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91Թ’s 2024 Summer Outlook

Summer Readiness

turbines

New England is expected to have sufficient resources to meet consumer demand for electricity this summer under typical weather conditions.

sun

Tight supply margins could develop if forecasted peak system conditions associated with above average hot and humid weather occur.

Should unexpected generator or transmission line outages occur, the ISO can call on resources held in reserve, import emergency power from neighboring regions, ask businesses and residents to voluntarily conserve electricity, or implement emergency procedures to stabilize the grid. Climate change has caused weather to become more volatile and less predictable, increasing the potential for system operators to resort to these actions.

Summer Stats

24,553MW

Peak demand forecast, typical weather

26,383MW

Peak demand forecast,
above average weather

More than 30,000MW

Available capacity expected

28,130MW

All-time highest summer
peak demand
(set on August 2, 2006)

ISO Minute: Weather’s Impact on Summer Electricity Demand

Weather is a major factor in how much electricity New Englanders need at any given time, especially during the summer months. Mike Fontaine, the ISO’s Supervisor of Operations Forecasting, explains how forecasting the weather plays a key role in the hour-by-hour operation of the regional power grid.

Hot, Humid Summer Days Can Still Cause Spikes in Electricity Demand

Annual energy use is lower now than it was in the early 2000s, but levels of peak demand—the highest amount of electricity used in a single hour—have not fallen. New England’s power system is planned and operated to serve demand during those peak hours, even if annual use is not historically high.

peak demand vs. annual use

Behind-the-Meter Solar Moves the Summer Peak to Early Evening

New England has approximately 7,000 MW of BTM solar PV installed, and these systems produce their highest output in the early afternoon hours. In the summer of 2023, solar panels produced an average of 3,500 to 5,000 MW during the middle of the day. The increase of solar power in New England has effectively pushed the peak hour of grid demand later in the day, when the sun is lower in the sky and production from solar PV systems is also lower. Instead of peaking in the mid-afternoon, as was common during summers before widespread solar panel installations, grid demand now peaks in the early evening hours.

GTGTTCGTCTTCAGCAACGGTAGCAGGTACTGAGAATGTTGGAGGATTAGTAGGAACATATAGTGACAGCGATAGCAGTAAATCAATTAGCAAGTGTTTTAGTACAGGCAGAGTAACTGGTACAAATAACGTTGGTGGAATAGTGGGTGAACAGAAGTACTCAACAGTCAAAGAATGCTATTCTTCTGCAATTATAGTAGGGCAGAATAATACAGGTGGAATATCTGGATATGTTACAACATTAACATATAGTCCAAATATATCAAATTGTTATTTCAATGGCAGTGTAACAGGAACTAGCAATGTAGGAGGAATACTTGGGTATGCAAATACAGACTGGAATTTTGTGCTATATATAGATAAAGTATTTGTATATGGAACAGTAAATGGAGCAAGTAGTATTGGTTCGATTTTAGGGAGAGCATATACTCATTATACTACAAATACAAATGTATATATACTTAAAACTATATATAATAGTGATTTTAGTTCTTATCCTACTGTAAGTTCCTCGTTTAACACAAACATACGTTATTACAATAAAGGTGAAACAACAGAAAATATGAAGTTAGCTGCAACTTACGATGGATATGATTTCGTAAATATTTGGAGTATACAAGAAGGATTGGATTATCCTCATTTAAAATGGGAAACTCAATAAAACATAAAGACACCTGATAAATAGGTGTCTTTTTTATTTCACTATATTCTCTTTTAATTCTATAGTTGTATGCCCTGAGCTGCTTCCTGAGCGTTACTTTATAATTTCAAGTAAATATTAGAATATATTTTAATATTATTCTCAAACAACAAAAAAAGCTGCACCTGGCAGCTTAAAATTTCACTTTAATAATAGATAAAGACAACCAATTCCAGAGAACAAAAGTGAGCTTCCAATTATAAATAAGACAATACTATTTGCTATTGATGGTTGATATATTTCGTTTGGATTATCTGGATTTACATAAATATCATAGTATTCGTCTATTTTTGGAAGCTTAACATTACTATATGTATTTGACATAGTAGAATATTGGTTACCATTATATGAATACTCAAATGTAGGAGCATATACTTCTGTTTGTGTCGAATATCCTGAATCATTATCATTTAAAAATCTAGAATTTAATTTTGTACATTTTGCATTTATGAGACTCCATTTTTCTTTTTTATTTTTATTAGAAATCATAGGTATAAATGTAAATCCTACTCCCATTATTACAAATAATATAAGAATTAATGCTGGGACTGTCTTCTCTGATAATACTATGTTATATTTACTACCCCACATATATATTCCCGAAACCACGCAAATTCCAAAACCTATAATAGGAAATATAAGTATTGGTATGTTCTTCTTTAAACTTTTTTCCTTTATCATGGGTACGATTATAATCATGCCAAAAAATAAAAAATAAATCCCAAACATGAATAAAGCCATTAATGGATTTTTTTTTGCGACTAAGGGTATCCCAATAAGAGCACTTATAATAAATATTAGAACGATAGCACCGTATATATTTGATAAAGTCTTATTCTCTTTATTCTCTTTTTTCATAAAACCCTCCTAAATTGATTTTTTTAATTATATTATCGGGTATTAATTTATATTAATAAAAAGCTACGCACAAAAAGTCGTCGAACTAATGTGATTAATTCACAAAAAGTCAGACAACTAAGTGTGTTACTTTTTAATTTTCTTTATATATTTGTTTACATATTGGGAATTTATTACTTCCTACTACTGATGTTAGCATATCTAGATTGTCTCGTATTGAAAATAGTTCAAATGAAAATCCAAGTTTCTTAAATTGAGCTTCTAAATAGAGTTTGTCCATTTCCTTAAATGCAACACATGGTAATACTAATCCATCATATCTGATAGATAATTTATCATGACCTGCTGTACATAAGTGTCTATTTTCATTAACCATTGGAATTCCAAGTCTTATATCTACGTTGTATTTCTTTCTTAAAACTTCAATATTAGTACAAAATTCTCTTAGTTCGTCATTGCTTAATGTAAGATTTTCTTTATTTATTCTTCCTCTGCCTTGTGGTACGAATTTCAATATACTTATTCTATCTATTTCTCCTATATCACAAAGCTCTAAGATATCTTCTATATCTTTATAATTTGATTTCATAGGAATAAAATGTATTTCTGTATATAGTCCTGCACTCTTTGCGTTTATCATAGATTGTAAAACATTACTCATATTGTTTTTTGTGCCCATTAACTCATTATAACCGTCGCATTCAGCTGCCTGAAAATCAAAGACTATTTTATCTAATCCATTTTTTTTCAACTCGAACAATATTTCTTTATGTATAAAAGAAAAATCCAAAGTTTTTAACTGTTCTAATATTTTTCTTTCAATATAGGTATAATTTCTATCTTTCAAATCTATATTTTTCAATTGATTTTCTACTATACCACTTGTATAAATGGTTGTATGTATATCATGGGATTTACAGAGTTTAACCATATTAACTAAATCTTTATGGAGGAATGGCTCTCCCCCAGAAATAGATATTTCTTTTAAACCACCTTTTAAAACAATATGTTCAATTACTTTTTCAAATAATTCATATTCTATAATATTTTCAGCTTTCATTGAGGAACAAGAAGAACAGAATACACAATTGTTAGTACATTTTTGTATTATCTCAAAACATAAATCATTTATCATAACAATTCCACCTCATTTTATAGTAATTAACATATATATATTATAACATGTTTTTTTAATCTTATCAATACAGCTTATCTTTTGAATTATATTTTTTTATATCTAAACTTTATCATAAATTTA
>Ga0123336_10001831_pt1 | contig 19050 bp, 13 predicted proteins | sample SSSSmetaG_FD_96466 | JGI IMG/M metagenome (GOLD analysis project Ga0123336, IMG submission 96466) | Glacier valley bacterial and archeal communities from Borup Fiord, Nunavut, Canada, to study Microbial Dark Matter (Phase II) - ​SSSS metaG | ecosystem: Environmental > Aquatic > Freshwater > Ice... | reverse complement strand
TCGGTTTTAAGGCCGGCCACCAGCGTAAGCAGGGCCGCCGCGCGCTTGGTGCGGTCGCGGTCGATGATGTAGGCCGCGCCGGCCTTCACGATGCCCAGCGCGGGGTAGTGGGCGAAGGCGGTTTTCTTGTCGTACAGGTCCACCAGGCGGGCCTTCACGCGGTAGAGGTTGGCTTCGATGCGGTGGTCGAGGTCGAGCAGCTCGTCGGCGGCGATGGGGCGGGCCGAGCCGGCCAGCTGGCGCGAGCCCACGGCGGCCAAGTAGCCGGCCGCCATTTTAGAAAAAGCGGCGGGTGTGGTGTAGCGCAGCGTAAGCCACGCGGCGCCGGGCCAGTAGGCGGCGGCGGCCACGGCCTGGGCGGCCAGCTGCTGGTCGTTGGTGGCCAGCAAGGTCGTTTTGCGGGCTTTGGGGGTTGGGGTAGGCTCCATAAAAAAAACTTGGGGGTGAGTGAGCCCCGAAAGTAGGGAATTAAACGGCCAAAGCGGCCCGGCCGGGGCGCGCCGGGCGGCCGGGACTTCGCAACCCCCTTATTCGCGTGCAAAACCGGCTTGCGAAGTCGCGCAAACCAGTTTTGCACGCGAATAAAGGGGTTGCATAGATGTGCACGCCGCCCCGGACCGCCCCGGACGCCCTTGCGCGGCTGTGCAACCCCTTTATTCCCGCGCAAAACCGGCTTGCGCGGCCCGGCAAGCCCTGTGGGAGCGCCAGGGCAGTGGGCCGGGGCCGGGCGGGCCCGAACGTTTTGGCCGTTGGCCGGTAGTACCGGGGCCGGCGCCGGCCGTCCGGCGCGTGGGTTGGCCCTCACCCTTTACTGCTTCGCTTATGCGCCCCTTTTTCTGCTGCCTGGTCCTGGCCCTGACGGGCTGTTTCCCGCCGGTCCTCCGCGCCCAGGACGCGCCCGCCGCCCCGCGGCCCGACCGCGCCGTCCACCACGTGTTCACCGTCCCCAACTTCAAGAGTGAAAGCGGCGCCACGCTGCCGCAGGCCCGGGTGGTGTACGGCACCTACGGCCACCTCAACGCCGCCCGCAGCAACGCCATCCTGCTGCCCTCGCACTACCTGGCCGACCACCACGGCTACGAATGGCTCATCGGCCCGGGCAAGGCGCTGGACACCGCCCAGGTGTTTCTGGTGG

Sun and solar panels

ISO-NE Public Communications During Operating Procedure No. 4: Action During a Capacity Deficiency (OP 4)

1 Implement Power Caution and begin to allow depletion of 30-minute reserves
2 Declare Energy Emergency Alert (EEA) Level 1
3 Request voluntary load curtailment of market participants’ facilities
4 Implement Power Watch, a notification that additional OP 4 Actions may be taken; if conditions warrant, issue a public appeal for voluntary conservation
5 Schedule Emergency Energy Transactions and arrange to purchase energy and capacity from other control areas
6 Implement voltage reductions of 5% of normal operating voltage requiring more than 10 minutes Declare Energy Emergency Alert (EEA) Level 2
7 Request resources without a capacity supply obligation to provide energy for reliability purposes
8 Implement a voltage reduction of 5% of normal operating voltage requiring 10 minutes or less
9 Request activation of transmission customer generation not contractually available to market participants during a capacity deficiency, and request voluntary load curtailment by large industrial and commercial customers
10 Implement Power Warning and issue urgent public appeal for voluntary conservation
11 Request state governors’ support for ISO appeals for conservation

Access a printable reference of the OP 4 actions